So “Gallivanting” would be profiling different people out traveling?
Interviewing, and seeing their story, and how they get from point A to point B, and are they working, or are they trust fund babies. There are people who live in their vehicle out of necessity, and there are people that live in it by choice. You can live in a ’92 Aerostar, or you can live in a $120,000 Mercedes Sprinter van with all the bells and whistles. It’s kind of like comics, where if you’re a comedian, it doesn’t matter. You can be in the room with other comics, because they’ve all gone through bombing, and they’ve all gone through open mics, and they’ve all gone through the process. You’re just part of that community. Then there are cities like Los Angeles where they’ve made it illegal to sleep in your car overnight for like 75-80 percent of the city. I understand to a certain degree, some of it, but it’s not some altruistic deal, they’re worried about tax revenue. They’re not worried about whether or not people are being taken care of. The average age of a homeless person in Los Angeles is 13. There are things that need to be addressed, but then there’s starving artists that are pursuing a craft, or working freelance, graphic designers, or whatever. To get a one-bedroom place in Santa Monica you’ve got to come up with $9,000 between the first [month], last, and the damage deposit. It’s prohibitive, to be able to do it. And I can’t drive that apartment in Santa Monica to do a gig in Colorado Springs. I’d rather be paying $1,000 a month towards a nice, solid, dependable vehicle, I don’t want to be a nuisance, I don’t want to be an eyesore, I don’t want it parked falling apart in one spot on the 405, or the I-10 in Houston, or anywhere. But I would like to be able to make the choice to live in the van, and make it work without it being an issue or problem. Because I’m not interfering with anyone else’s stuff. Anyway, that’s a lot about van life.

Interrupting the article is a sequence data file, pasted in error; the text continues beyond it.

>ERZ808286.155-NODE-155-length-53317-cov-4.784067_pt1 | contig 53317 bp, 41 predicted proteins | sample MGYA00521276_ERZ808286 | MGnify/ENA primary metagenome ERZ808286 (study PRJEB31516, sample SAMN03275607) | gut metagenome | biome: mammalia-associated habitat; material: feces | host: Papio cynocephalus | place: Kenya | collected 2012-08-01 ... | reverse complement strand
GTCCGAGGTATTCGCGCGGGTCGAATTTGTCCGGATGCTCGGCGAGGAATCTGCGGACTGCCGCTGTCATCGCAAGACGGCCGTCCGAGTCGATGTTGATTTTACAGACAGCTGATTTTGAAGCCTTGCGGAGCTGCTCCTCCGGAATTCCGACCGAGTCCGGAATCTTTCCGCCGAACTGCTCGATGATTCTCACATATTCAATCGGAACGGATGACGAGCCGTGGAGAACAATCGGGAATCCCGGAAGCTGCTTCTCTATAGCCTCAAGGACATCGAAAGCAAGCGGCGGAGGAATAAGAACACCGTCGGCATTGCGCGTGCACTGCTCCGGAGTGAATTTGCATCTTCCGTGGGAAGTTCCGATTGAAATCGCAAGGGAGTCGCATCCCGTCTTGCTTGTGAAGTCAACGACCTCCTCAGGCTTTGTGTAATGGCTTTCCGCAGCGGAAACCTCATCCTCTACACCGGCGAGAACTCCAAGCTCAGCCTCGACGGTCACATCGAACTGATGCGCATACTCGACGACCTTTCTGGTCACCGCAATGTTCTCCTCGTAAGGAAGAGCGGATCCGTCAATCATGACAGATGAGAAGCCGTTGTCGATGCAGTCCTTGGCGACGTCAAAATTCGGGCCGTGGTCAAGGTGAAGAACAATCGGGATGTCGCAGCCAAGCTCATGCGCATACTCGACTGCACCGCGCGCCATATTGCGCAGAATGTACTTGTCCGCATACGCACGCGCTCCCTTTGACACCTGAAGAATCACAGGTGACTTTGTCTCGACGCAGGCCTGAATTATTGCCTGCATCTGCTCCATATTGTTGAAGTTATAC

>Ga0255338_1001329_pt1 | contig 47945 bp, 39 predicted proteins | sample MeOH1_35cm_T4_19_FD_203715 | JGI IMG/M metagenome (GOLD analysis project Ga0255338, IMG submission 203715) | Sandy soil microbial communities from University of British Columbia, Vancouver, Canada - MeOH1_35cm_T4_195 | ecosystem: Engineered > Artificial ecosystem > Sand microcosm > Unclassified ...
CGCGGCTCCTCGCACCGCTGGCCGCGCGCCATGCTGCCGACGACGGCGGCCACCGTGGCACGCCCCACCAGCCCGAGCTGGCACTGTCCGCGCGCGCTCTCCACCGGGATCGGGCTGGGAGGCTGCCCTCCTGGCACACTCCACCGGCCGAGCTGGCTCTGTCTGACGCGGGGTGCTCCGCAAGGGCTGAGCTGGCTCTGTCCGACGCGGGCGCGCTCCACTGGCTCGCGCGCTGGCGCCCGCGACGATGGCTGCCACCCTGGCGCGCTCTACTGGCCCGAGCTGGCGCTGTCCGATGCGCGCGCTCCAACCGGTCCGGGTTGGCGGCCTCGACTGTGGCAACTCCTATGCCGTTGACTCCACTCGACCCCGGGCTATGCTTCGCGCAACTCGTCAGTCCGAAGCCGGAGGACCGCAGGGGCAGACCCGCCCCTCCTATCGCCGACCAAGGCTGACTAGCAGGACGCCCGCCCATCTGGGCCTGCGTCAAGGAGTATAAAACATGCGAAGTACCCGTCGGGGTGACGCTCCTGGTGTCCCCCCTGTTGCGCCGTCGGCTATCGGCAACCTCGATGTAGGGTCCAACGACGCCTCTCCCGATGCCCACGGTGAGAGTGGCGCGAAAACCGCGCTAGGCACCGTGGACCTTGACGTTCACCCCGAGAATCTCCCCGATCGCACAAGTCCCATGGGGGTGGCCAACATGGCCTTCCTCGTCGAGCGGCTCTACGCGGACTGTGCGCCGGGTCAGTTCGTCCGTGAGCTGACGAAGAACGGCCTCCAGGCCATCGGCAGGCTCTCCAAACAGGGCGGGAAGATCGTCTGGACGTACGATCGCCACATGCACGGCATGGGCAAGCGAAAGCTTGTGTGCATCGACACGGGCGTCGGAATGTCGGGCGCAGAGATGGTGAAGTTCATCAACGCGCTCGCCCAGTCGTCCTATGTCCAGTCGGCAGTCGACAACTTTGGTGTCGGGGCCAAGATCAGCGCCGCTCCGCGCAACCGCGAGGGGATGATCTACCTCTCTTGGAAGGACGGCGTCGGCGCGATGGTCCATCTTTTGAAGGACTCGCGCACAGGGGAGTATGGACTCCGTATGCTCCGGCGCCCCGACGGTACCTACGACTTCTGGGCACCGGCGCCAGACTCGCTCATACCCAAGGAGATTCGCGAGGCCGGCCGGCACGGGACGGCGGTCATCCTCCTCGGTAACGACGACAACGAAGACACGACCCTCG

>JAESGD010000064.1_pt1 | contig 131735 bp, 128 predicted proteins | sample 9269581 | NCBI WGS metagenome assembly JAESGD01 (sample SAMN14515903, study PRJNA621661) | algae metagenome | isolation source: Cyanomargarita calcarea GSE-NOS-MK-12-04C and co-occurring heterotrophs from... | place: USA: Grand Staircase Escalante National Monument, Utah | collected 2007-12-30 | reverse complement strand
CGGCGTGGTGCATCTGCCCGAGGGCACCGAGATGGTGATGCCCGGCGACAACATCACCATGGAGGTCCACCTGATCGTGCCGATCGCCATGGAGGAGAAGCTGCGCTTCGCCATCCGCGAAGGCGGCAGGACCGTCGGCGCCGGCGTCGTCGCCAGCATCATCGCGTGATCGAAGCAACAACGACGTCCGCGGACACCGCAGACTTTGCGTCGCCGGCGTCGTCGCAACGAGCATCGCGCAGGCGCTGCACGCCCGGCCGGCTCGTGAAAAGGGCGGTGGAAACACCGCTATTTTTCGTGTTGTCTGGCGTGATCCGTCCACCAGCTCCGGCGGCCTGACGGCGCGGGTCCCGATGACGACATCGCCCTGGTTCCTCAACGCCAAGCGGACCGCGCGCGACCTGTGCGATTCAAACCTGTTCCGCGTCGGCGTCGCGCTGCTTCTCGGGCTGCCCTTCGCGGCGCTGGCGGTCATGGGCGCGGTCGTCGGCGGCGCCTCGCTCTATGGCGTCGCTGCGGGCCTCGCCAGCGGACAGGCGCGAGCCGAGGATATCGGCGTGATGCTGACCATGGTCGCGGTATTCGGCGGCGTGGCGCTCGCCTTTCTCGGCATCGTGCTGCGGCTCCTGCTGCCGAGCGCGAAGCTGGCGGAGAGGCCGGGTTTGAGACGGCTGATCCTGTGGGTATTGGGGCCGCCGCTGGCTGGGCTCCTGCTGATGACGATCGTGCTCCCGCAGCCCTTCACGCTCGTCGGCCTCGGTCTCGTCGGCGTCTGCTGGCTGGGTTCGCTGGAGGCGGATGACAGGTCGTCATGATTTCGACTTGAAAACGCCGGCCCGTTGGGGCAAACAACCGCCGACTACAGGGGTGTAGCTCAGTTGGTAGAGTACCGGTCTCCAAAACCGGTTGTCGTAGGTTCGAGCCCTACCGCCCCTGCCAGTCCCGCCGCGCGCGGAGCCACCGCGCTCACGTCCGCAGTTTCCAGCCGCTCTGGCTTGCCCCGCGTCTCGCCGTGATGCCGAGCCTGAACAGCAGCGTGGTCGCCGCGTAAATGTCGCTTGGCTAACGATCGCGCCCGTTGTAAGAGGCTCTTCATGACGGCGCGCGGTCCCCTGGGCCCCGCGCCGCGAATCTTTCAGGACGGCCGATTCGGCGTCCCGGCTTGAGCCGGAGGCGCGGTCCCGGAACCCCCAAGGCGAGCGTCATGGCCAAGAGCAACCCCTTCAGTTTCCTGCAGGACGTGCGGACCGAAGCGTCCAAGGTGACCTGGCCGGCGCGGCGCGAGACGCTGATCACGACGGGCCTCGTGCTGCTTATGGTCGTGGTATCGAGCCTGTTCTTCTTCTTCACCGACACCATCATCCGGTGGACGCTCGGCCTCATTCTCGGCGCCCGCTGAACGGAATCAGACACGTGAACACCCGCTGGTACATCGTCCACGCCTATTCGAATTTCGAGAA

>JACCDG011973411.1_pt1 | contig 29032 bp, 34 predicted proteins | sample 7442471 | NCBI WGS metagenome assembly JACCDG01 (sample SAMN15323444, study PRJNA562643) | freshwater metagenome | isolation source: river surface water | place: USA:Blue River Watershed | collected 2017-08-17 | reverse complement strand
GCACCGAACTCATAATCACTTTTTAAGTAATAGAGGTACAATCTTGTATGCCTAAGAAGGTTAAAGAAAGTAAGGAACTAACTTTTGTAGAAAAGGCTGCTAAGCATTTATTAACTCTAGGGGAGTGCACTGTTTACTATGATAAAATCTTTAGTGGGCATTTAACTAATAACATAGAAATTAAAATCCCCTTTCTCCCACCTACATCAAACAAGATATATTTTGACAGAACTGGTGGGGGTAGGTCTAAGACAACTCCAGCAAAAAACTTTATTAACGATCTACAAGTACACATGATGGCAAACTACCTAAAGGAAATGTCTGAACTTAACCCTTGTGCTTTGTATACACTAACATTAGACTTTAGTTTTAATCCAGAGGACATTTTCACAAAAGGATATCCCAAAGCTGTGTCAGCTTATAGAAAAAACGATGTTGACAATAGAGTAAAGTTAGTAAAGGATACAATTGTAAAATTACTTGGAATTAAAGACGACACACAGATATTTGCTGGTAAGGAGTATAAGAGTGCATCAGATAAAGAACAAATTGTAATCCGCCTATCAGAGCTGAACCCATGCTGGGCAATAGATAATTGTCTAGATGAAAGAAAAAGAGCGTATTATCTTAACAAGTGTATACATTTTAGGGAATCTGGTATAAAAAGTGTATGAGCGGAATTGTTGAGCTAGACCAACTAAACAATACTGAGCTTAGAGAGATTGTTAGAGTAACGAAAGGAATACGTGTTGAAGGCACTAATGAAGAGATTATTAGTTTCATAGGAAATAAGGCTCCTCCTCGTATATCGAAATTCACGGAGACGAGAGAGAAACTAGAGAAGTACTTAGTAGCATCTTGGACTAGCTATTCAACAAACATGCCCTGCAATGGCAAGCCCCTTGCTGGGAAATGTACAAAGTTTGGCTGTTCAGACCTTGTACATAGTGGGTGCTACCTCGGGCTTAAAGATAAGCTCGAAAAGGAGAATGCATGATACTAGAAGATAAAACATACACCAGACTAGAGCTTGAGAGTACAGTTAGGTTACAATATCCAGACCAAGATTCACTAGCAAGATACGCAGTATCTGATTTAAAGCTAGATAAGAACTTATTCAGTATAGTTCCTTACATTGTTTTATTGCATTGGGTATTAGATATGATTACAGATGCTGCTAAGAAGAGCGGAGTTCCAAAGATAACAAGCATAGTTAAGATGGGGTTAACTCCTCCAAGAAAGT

You mentioned starting comedy in Dean Lewis’ class – what motivated you to sign up and give it a shot?
It was kind of reaching a nervous breakdown point. I had moved to Russia when I was 20 to study, and stayed for six-and-a-half years. I came back to the U.S. after my appendix ruptured in ’98, and I was bored out of my skull in the United States. It was just frustration, working in commercial real estate and property management, and just not happy. And we went to the Improv in Addison and saw Dave Attell and Dave Little, who’s a friend to this day, and a very important part of the artist community as a whole in Dallas and Fort Worth. After the show I talked to him, and afterwards I saw a flier. I picked up the flier, signed up for the class, and did the workshop. Then two or three weeks later, I got asked if I would be interested in opening for Ron White. I thought, “I can do this as a business.” This could be…this is what I want to do. This is terrifying and exciting. So I put together a business plan, and raised some money to be a stand-up comic.

So you committed pretty much immediately to be a stand-up comic.
And my girlfriend of two years was delighted-

[Laughs.]